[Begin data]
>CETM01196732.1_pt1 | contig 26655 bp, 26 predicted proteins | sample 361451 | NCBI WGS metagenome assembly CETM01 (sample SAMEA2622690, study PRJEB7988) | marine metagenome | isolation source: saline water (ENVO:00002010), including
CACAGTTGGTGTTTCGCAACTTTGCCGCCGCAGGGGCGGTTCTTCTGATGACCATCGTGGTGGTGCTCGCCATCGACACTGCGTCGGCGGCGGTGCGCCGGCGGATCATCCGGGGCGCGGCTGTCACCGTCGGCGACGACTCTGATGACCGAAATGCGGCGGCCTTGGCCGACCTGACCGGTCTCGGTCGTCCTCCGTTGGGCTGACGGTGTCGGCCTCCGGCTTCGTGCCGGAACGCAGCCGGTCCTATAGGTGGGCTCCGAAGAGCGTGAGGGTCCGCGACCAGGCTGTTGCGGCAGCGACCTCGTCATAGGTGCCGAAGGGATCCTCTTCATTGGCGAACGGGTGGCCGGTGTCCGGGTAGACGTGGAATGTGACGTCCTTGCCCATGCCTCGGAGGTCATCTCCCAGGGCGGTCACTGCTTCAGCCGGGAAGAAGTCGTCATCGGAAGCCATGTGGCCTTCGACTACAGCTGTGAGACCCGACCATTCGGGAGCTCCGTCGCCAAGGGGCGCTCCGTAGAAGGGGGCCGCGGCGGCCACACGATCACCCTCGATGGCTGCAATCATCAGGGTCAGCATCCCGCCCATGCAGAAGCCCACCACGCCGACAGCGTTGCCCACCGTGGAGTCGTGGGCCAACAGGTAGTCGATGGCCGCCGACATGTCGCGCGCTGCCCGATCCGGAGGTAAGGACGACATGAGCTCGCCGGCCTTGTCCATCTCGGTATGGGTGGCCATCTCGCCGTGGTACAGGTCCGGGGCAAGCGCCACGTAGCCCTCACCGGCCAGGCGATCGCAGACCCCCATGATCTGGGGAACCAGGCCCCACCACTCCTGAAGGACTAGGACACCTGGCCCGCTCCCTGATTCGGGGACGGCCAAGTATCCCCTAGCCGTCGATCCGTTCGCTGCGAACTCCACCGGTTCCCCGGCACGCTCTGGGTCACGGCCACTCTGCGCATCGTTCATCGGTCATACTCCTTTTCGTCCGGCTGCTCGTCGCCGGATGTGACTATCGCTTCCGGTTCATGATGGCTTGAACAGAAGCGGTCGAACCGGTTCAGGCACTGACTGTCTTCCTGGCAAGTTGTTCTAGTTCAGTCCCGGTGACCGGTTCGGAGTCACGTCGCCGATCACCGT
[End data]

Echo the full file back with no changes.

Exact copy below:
>CETM01196732.1_pt1 | contig 26655 bp, 26 predicted proteins | sample 361451 | NCBI WGS metagenome assembly CETM01 (sample SAMEA2622690, study PRJEB7988) | marine metagenome | isolation source: saline water (ENVO:00002010), including
CACAGTTGGTGTTTCGCAACTTTGCCGCCGCAGGGGCGGTTCTTCTGATGACCATCGTGGTGGTGCTCGCCATCGACACTGCGTCGGCGGCGGTGCGCCGGCGGATCATCCGGGGCGCGGCTGTCACCGTCGGCGACGACTCTGATGACCGAAATGCGGCGGCCTTGGCCGACCTGACCGGTCTCGGTCGTCCTCCGTTGGGCTGACGGTGTCGGCCTCCGGCTTCGTGCCGGAACGCAGCCGGTCCTATAGGTGGGCTCCGAAGAGCGTGAGGGTCCGCGACCAGGCTGTTGCGGCAGCGACCTCGTCATAGGTGCCGAAGGGATCCTCTTCATTGGCGAACGGGTGGCCGGTGTCCGGGTAGACGTGGAATGTGACGTCCTTGCCCATGCCTCGGAGGTCATCTCCCAGGGCGGTCACTGCTTCAGCCGGGAAGAAGTCGTCATCGGAAGCCATGTGGCCTTCGACTACAGCTGTGAGACCCGACCATTCGGGAGCTCCGTCGCCAAGGGGCGCTCCGTAGAAGGGGGCCGCGGCGGCCACACGATCACCCTCGATGGCTGCAATCATCAGGGTCAGCATCCCGCCCATGCAGAAGCCCACCACGCCGACAGCGTTGCCCACCGTGGAGTCGTGGGCCAACAGGTAGTCGATGGCCGCCGACATGTCGCGCGCTGCCCGATCCGGAGGTAAGGACGACATGAGCTCGCCGGCCTTGTCCATCTCGGTATGGGTGGCCATCTCGCCGTGGTACAGGTCCGGGGCAAGCGCCACGTAGCCCTCACCGGCCAGGCGATCGCAGACCCCCATGATCTGGGGAACCAGGCCCCACCACTCCTGAAGGACTAGGACACCTGGCCCGCTCCCTGATTCGGGGACGGCCAAGTATCCCCTAGCCGTCGATCCGTTCGCTGCGAACTCCACCGGTTCCCCGGCACGCTCTGGGTCACGGCCACTCTGCGCATCGTTCATCGGTCATACTCCTTTTCGTCCGGCTGCTCGTCGCCGGATGTGACTATCGCTTCCGGTTCATGATGGCTTGAACAGAAGCGGTCGAACCGGTTCAGGCACTGACTGTCTTCCTGGCAAGTTGTTCTAGTTCAGTCCCGGTGACCGGTTCGGAGTCACGTCGCCGATCACCGT